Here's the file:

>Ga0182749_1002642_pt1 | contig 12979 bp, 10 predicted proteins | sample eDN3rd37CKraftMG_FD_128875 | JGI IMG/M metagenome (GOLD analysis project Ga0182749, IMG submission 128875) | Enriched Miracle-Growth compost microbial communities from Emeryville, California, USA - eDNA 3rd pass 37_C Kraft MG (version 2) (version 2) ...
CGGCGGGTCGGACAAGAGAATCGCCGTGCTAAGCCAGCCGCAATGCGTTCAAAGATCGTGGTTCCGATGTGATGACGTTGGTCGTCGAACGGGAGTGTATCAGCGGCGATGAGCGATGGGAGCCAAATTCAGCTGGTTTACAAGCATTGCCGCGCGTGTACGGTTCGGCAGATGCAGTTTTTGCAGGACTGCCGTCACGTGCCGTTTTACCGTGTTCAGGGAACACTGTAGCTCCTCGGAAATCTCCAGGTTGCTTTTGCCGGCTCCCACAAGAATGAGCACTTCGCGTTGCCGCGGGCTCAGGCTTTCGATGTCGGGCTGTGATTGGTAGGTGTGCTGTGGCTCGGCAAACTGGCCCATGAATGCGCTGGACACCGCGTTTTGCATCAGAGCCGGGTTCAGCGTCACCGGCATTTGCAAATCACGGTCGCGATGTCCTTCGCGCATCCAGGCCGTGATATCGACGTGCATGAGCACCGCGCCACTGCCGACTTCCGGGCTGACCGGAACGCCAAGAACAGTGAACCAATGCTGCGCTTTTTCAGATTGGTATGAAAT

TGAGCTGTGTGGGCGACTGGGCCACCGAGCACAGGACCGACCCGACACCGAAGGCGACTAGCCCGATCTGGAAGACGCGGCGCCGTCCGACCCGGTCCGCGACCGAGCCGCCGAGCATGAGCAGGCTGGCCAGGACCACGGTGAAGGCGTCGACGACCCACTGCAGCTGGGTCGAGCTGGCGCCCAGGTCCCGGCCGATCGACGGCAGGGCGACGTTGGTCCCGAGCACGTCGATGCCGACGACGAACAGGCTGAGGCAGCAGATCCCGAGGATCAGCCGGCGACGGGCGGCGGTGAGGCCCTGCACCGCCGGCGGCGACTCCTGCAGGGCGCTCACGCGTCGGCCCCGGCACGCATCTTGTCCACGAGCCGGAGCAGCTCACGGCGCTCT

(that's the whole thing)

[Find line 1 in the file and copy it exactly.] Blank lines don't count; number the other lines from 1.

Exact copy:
>Ga0182749_1002642_pt1 | contig 12979 bp, 10 predicted proteins | sample eDN3rd37CKraftMG_FD_128875 | JGI IMG/M metagenome (GOLD analysis project Ga0182749, IMG submission 128875) | Enriched Miracle-Growth compost microbial communities from Emeryville, California, USA - eDNA 3rd pass 37_C Kraft MG (version 2) (version 2) ...